Thomas Durell (1685-1741) Captain RN
Thomas Durell was born in St Helier in 1685, the son of Jurat and Lieut-Bailiff Jean Durell and Anne Dumaresq, daughter of Elie. He joined the Navy and rose to the rank of Captain. He was the uncle of one of the country's most distinguished Navy officers, Vice-Admiral Philip Durell.
From 1716 to 1718 he commanded the 14-gun sloop HMS Swift and the following year he was given command of the 20-gun HMS Seahorse, which he held for five years. In 1726 he was promoted to Post-Captain and commanded the 24-gun Solebay, followed by the 70-gun HMS Kent in 1727 and 60-gun HMS Exeter in 1731.
While in command of the much smaller 24-gun HMS Scarborough in 1733, he was escorting a convoy of 36 merchant ships when it was attacked by two large Spanish vessels off Barbados. Scarborough fought the Spaniards for hours and enabled all but four of the merchant vessels to escape. In 1738 he commanded the larger 60-gun HMS Strafford before returning to the Kent and participating in Admiral Vernon's capture of Porto Bello in Panama. His nephew Philip was also involved in this battle.
While still in command of the Kent in 1740, Thomas Durell fought a famous battle with the giant Spanish vessel Princesa, one of the largest ships then afloat. George Balleine's biography of Durell in his Biographical Dictionary of Jersey presents what is probably a somewhat fanciful picture of the Kent's role in this battle. He writes that the Kent's "two consorts", HMS Oxford and HMS Lennox were damaged and had to withdraw, and despite the Princesa towering over his vessel, Durell forced her to submit and he towed her triumphantly into Plymouth. Other reports suggest that all three Royal Navy vessels engaged the Princesa simultaneously and speak of her valiant but vain fight against such overwhelming odds.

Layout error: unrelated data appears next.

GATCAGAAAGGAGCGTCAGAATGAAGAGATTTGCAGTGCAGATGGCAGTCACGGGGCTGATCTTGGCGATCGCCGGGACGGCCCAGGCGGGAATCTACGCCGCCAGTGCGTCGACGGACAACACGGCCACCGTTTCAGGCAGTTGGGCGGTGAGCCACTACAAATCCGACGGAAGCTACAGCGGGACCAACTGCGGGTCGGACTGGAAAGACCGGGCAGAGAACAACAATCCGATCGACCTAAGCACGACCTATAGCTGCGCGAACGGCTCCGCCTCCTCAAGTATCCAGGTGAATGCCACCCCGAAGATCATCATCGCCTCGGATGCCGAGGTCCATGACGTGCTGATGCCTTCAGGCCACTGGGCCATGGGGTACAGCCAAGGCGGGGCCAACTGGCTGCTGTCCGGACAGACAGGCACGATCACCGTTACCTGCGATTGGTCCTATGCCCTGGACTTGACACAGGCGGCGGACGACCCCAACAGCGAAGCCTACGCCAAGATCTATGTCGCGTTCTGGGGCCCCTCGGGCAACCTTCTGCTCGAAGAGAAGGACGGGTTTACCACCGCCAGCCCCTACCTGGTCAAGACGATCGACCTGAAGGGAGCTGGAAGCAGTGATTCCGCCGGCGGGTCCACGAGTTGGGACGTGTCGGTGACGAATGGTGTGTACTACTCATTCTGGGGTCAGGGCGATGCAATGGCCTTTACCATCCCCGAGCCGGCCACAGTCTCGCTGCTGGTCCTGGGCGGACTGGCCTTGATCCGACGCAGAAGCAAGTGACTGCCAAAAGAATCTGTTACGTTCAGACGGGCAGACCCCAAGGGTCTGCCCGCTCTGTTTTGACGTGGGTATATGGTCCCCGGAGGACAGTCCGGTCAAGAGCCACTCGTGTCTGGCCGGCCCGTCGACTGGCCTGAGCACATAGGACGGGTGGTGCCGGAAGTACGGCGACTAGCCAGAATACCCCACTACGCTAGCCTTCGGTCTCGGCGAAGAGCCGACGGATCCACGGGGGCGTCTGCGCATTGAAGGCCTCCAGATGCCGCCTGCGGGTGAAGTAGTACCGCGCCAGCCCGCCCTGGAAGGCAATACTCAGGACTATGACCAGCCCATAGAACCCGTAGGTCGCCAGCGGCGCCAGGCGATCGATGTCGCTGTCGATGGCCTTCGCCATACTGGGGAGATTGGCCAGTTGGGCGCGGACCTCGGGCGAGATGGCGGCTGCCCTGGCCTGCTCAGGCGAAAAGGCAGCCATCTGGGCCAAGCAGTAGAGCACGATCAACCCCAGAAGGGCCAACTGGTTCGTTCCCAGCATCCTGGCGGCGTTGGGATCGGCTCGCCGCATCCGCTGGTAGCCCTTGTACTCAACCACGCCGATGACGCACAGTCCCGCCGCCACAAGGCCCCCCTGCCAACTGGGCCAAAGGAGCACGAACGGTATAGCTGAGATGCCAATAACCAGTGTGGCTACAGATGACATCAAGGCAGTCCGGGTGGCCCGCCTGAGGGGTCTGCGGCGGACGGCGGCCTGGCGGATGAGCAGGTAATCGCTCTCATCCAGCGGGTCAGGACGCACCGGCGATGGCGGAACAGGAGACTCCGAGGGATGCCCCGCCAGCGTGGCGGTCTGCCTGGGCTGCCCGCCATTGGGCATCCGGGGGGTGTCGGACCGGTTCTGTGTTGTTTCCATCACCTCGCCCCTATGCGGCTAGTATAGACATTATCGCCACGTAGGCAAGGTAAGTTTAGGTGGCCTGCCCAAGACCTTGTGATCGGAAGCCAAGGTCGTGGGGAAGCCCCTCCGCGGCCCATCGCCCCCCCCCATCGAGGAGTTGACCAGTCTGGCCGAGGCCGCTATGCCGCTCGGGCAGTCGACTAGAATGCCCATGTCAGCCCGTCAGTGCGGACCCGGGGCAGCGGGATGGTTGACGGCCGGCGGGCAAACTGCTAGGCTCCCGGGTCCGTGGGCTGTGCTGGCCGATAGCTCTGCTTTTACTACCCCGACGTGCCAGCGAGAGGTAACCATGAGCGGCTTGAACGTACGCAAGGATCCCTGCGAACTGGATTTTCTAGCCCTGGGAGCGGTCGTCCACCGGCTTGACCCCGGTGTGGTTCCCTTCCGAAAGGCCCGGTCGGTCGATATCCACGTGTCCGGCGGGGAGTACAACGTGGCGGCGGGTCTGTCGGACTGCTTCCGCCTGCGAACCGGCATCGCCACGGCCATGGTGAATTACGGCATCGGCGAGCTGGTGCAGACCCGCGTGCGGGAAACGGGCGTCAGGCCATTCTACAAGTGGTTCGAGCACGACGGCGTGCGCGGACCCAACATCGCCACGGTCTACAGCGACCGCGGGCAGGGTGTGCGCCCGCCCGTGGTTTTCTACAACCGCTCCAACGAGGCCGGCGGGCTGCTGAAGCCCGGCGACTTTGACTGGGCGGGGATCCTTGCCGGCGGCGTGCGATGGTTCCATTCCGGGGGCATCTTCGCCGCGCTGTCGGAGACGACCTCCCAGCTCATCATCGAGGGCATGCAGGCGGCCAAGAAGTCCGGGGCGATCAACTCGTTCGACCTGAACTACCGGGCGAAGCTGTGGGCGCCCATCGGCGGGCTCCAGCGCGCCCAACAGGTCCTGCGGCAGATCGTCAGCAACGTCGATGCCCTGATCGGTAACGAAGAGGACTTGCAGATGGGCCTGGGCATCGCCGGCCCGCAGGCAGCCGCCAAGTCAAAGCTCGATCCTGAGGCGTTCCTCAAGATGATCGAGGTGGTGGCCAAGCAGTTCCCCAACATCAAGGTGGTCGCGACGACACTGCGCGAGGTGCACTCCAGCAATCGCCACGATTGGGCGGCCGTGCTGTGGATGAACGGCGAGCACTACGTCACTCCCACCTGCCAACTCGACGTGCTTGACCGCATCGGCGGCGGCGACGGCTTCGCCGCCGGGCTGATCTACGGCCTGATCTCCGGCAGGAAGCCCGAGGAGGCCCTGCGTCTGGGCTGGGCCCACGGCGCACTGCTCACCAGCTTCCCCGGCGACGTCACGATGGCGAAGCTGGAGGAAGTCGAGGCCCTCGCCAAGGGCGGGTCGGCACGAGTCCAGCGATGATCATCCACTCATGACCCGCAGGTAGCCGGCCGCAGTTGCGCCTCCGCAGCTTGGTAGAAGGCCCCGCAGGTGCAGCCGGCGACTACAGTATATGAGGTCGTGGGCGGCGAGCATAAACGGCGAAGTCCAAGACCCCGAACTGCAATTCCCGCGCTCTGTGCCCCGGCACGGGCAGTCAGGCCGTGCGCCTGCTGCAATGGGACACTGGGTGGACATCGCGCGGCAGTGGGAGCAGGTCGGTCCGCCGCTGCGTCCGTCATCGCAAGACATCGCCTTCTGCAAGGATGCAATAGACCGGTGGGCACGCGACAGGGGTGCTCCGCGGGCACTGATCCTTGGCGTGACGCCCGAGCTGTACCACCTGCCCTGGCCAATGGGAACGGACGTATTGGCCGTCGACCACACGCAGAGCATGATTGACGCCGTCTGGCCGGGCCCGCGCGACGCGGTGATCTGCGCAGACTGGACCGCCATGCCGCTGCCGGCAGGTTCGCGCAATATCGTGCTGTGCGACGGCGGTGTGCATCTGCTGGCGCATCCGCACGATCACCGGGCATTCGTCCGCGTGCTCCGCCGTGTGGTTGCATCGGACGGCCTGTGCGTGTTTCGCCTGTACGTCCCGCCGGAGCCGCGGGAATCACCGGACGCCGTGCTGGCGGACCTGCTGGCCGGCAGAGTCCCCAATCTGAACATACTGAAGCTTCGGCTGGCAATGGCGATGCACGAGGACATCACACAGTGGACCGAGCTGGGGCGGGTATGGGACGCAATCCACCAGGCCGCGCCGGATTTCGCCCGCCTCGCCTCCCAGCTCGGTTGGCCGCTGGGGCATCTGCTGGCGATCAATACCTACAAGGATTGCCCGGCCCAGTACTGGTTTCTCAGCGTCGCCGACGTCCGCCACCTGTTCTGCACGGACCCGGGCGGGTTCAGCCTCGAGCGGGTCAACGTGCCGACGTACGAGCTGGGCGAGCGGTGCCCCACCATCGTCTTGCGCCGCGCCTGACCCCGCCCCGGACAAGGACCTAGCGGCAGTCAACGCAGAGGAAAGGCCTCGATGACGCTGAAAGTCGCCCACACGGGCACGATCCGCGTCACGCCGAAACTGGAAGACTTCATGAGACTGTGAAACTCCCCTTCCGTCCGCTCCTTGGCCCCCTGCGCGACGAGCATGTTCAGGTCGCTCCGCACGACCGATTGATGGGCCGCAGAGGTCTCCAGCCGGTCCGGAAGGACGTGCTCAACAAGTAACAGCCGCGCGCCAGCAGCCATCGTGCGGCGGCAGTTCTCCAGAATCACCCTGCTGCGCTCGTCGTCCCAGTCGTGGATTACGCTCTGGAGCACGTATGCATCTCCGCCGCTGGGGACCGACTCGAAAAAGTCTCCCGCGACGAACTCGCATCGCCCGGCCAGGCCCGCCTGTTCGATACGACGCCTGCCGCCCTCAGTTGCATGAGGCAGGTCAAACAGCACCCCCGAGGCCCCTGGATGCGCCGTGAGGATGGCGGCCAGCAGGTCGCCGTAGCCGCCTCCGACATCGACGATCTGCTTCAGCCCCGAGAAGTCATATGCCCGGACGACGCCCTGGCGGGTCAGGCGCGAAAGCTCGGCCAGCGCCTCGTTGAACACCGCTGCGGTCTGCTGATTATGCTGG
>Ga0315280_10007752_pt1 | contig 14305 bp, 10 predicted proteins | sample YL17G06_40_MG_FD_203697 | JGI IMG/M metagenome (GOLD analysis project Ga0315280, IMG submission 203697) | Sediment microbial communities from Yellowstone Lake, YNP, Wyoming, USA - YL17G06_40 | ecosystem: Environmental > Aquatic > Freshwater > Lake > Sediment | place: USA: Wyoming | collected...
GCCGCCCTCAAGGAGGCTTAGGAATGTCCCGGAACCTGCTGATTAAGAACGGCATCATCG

The Princesa later became part of the Royal Navy as HMS Princess and led to a change in Admiralty policy over the size of ships built for the Navy.